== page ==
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Olympic Stew

A few random thoughts related to the Olympics:

400 Implosion for U.S.
For the first time since WWII (excepting 1980), the U.S. will not medal in the men's 400 meters.  From 1968-2008, U.S. athletes won 23 of the 30 medals, all but one gold (1976), and swept the medals 4 times.  A combination of factors played in to the result.  LaShawn Merritt, the defending gold medalist, tweaked his hamstring and dropped out of a heat.   NCAA champion and Trials runner-up, Tony McQuay, who ran a 44.49 at the U.S. Trials, did not make the finals with a 45.3 in the semis.

NBC's Intransitive Prime Time Coverage
The nightly prime time coverage is hard to figure. It's part "Today Show" with extensive "special interest" segments and interviews.  In fact, the last few nights, the first hour has been dominated by this.  Ok, I get the idea that they aren't directing the coverage toward sports junkies.  They show a ton of gymnastics and swimming -- I get that also in terms of demographic targets.   The focus tends to be on U.S. athletes and select others (especially British athletes).  Obvious enough.  Lots of women's beach volleyball -- more than obvious.  However, they show only the final lap of the 10,000 meters (and a few seconds afterward) of an exciting last few laps of the race in which a highly popular Brit (Mo Farrah) wins gold and Galen Rupp (who trains with him) wins the first US men's medal in the event since 1964.  They show about 10 throws from the men's shot put with Bronze medalist Reese Hoffa from the U.S.  Alright, these decisions seem to fit with the whole "Today" show vibe, but, in contrast, NBC airs practically every prelim heat for the 100, 400, 400 hurdles, 1500 along with almost every prelim heat in swimming with a U.S. swimmer ...  Who is making these decisions ... Harold and Kumar?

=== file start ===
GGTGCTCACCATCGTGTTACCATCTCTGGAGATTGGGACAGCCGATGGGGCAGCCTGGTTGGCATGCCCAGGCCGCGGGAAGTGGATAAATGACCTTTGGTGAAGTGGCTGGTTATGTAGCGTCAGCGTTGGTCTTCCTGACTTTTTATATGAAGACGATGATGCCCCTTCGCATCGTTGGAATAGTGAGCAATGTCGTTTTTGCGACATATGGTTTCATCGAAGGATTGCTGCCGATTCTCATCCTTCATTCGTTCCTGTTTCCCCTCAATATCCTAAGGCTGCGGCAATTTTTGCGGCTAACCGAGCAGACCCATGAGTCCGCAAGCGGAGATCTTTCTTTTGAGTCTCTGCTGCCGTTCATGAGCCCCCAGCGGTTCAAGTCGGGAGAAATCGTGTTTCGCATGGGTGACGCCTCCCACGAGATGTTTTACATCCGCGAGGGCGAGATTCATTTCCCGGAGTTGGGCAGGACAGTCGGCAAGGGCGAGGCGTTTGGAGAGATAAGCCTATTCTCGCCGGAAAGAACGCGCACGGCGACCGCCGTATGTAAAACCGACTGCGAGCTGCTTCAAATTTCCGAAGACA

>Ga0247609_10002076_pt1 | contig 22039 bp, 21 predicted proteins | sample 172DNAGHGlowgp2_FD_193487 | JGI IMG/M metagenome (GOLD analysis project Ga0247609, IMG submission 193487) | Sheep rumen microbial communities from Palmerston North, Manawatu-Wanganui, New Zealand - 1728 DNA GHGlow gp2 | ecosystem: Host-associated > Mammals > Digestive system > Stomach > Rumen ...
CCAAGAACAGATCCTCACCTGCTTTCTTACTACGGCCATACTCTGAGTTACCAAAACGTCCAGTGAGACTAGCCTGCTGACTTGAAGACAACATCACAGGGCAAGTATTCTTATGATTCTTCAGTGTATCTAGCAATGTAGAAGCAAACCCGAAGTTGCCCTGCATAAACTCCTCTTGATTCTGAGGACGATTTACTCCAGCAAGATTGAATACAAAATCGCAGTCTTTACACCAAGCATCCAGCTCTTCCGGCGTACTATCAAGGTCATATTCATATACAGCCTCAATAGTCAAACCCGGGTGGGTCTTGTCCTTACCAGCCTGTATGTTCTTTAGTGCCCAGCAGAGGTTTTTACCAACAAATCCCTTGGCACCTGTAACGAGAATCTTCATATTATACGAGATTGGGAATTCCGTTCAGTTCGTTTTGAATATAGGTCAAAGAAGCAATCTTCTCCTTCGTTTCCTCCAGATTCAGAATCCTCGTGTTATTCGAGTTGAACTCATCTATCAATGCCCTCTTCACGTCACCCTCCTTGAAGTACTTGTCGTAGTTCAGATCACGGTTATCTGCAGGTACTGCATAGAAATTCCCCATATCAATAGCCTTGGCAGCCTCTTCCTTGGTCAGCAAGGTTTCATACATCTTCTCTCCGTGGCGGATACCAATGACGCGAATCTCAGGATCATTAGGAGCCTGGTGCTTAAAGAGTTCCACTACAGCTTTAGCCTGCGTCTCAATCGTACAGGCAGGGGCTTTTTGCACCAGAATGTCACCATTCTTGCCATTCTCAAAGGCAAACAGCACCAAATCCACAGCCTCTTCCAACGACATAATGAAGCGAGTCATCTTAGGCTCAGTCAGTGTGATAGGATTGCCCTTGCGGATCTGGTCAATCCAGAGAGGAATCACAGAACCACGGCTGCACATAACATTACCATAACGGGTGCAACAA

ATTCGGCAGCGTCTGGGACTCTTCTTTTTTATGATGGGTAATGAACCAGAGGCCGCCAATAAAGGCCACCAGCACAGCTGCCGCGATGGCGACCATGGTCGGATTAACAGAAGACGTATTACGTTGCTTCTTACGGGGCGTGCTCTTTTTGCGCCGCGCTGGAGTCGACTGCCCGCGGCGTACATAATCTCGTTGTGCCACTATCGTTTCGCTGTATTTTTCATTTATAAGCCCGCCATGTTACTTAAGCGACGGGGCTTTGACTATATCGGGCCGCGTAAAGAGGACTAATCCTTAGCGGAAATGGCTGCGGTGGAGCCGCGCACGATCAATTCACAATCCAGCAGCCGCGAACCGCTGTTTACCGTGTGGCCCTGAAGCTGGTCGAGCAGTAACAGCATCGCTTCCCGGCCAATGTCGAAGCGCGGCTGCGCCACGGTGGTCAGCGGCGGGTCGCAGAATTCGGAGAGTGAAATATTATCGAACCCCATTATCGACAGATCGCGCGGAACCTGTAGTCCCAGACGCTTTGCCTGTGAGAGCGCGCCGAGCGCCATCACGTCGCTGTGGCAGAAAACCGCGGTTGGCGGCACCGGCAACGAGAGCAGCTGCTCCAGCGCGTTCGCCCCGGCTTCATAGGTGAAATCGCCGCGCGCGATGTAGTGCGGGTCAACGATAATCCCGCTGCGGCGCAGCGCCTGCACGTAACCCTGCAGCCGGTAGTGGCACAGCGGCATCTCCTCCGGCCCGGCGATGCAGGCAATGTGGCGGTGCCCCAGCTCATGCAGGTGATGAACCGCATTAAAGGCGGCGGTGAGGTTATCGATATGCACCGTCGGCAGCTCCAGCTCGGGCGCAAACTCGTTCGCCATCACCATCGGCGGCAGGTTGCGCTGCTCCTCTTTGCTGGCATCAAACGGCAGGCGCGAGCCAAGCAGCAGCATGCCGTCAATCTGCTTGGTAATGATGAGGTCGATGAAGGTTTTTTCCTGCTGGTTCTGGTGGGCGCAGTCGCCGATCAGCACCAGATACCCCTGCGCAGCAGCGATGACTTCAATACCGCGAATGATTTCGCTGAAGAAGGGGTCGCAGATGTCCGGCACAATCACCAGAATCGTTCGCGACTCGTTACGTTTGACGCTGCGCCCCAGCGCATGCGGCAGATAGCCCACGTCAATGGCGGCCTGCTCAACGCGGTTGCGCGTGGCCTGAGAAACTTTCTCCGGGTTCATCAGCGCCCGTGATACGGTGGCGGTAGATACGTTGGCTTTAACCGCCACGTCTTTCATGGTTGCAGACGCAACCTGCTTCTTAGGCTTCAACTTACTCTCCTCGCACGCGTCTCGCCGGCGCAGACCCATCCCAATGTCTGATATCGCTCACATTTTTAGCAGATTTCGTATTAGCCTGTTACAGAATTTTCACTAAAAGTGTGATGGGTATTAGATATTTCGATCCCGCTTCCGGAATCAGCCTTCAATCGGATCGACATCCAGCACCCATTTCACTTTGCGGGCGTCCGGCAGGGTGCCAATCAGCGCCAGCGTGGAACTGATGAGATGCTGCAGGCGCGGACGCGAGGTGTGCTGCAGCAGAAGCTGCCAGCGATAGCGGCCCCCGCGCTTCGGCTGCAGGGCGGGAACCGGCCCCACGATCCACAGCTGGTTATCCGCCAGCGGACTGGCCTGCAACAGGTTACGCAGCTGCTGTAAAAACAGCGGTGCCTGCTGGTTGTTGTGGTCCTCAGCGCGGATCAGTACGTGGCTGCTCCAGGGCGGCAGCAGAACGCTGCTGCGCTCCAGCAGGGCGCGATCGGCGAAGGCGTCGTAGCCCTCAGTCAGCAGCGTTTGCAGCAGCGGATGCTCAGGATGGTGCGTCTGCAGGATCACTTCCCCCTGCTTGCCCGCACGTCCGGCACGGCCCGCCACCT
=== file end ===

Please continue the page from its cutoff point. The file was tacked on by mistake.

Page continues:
Although I "get" the Today-like coverage, I think they miss it.  What's my evidence?  I have my own test audience.  Myself -- a middle-aged male sports junkie and TSE contributor, one middle-aged female, and two females in the 16-25 demographic all of whom are interested in sports and like the Olympics but are not big sports watchers.  We all like an interesting story here or there.  Our exact preferences for specific sports are not identical, but, in general, we like watching competition, especially "finals."  In fact, the quote from my daughters is "heats are boring."  As a junkie, I could watch 5 rounds of heats, but I largely agree with her.  It's amazing how much competition that ABC worked in the telecast "back in the day" -- lots of gymnastics (not just U.S.), lots of swimming (finals), lots of track and field (finals mainly), but also a wide variety of other stuff ranging from boxing, horse jumping, volleyball, water polo, kayaking, and others while still finding time for the personal interest stuff.

Yes, there are economists out there who not only assume but take as axiomatic that such decisions are not merely trying to max profits or revenues, but do so with little or no error.  No doubt, TV execs care about audiences, because they matter for negotiating the next contract.  However, the long term nature of these contracts combined with typical organizational agency issues leads to a lot of input from marketing/production personnel who can work in their own "artistic" elements even if it diminishes revenues somewhat (I have a paper on this regarding movies with a couple of colleagues).

P.S.  I meant to add that, possibly, viewership is just relatively insensitive to the composition of the coverage, which grants the production personnel a lot room to indulge their artistic or personal preferences.  I'm just grateful for access in other forms today versus in the past.

I had also intended to mention the odd scheduling of the PGA Championship.  It runs up against the final weekend of the Olympics. It's possible that in this remote-control, channel switching era, the Olympics serves as a complement to golf viewership.  I would have thought they would be substitutes, but then again, twenty years ago I would have thought that casinos all over the U.S. would serve as substitutes for Vegas rather than as a complement in the form of a type of minor league systems.